60% of business closures due to coronavirus now permanent: Yelp

Yelp released the Economic Impact Report which showed that almost 98,000 businesses have closed due to the coronavirus

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When the coronavirus pandemic was first announced many hoped that the disruption to the U.S economy would be temporary. But this week Yelp released an Economic Impact Report that reveals more than half the business closures across the nation have ended up being permanent.

According to CNBC, Wednesday, Yelp’s September report was released, which marks six months since March 1, the date that the company considers to be the start of the current business crisis.

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FREEPORT, NEW YORK – MAY 20: A general view of a shuttered Pier 1 store on May 20, 2020 in Freeport, New York. Pier 1 announced yesterday that they are going out of business and closing all 540 stores. (Photo by Bruce Bennett/Getty Images)

While tracking business closures Yelp also monitored how many establishments went out of business entirely. Over the last six months those figures have skyrocketed, now reaching 97,966, which represents 60% of closed businesses that won’t be reopening.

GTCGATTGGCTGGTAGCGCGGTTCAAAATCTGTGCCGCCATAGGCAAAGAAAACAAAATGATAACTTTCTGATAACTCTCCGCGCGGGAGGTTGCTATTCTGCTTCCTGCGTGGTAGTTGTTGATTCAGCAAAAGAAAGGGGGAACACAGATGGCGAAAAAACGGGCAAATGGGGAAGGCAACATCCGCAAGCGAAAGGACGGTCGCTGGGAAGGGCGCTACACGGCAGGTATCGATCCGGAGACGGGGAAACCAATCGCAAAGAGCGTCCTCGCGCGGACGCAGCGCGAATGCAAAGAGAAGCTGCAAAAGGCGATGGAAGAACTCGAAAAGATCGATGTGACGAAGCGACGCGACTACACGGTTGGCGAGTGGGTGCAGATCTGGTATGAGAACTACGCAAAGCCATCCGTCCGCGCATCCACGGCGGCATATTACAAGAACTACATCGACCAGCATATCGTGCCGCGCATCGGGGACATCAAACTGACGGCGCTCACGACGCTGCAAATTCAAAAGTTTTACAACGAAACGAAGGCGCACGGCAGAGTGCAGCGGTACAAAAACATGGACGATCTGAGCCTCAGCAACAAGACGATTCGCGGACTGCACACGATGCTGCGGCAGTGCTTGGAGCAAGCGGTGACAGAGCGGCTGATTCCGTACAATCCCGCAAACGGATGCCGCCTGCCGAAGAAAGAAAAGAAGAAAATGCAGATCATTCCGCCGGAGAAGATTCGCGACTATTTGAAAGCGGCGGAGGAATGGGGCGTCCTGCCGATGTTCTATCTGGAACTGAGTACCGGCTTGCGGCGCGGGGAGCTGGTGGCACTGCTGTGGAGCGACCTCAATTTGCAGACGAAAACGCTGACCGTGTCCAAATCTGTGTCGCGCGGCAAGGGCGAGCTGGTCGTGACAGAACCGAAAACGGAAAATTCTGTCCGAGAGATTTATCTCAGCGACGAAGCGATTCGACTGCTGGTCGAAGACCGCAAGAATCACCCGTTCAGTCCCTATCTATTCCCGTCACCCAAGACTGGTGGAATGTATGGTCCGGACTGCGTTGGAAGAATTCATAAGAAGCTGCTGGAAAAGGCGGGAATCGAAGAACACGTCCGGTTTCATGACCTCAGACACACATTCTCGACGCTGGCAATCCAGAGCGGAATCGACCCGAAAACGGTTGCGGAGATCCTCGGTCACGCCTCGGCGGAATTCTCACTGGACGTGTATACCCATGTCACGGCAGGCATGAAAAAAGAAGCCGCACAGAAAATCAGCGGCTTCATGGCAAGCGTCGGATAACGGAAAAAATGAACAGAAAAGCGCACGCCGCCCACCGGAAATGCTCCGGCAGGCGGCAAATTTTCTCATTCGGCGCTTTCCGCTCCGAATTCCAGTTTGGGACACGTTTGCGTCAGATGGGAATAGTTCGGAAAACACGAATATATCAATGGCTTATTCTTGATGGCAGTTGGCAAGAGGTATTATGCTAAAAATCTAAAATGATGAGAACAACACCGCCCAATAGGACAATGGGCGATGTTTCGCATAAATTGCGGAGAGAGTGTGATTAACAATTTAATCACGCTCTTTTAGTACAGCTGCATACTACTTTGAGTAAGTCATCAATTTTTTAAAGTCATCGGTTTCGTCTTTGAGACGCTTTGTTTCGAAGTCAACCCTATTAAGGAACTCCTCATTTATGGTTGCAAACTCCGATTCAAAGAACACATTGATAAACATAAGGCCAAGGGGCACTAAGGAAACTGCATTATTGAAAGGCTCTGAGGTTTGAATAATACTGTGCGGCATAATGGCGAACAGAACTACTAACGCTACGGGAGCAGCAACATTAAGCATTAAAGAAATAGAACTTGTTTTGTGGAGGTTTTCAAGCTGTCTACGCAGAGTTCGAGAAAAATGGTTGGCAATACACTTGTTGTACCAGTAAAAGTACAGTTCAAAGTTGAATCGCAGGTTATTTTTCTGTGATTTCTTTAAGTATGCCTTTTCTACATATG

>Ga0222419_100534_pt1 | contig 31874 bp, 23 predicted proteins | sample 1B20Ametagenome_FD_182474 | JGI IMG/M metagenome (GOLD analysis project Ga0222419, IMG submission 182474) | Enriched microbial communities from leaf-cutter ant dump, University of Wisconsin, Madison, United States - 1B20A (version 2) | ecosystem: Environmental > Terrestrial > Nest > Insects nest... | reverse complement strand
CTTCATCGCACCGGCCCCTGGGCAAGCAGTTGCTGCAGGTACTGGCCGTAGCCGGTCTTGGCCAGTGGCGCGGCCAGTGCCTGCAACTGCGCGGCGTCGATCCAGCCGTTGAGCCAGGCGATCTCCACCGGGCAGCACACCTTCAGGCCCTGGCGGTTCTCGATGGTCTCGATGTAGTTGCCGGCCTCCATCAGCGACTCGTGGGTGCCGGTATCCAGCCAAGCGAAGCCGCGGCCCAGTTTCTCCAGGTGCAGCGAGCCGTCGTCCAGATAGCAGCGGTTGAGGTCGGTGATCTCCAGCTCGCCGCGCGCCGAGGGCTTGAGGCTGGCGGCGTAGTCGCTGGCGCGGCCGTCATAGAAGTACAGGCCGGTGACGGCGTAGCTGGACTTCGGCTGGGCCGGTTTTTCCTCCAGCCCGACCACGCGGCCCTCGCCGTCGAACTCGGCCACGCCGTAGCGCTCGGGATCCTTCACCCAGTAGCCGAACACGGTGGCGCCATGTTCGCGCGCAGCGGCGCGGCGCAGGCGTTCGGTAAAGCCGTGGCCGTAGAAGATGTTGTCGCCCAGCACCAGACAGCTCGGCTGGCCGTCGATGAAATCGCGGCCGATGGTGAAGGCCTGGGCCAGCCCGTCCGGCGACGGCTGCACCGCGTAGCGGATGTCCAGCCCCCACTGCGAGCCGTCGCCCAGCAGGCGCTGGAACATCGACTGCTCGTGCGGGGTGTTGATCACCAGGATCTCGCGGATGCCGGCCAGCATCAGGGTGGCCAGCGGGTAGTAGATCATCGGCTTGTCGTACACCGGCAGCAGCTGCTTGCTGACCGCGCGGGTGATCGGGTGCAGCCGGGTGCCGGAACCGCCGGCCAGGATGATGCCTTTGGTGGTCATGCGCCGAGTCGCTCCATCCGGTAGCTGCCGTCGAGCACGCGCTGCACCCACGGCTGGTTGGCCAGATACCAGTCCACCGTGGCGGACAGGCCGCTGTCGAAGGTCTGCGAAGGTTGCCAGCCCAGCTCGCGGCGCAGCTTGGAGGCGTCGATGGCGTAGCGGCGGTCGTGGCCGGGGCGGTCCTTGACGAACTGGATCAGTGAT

“Overall, Yelp’s data shows that business closures have continued to rise with a 34% increase in permanent closures since our last report in mid-July,” Justin Norman, Yelp’s vice president of data science, told CNBC.

The latest report assessing COVID-19’s economic toll also showed that, “As of Aug, 31, 163,735 businesses have indicated on Yelp that they have closed. That’s down from the 180,000 that closed at the very beginning of the pandemic. However, it actually shows a 23% increase in the number of closures since mid-July.”

BROOKHAVEN, GA – APRIL 27: With some seats and booths marked off to adhere to social distancing protocol, customers enjoy dine-in and take-out service at a Waffle House on April 27, 2020 in Brookhaven, Georgia. Gov. Brian Kemp has allowed some non-essential businesses to start re-opening in Georgia amid the COVID-19 Pandemic. As of Monday, restaurants around Georgia are allowed to offer dine-in service. Non-essential businesses allowed to start reopening are restaurants, movie theaters, tattoo shops, salons, gyms and nail salons. (Photo by Jessica McGowan/Getty Images)

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“Despite the hard hit small businesses have certainly taken, we’ve seen that home, local, professional and automotive services have been able to withstand the effects of the pandemic better than other industries,” Norman noted.

Due to social distancing mandates, many consumers are now confined to their homes, which has meant professional services such as landscapers, contractors and lawyers, are experiencing a much lower closure rate than retail outlets. Auto and towing services have also reported a comparatively low closure rate.

“Consumers still need these services,” Norman said. “Through the rise of virtual consultations, and contactless or socially distanced services, these businesses have been particularly resilient during this time.”

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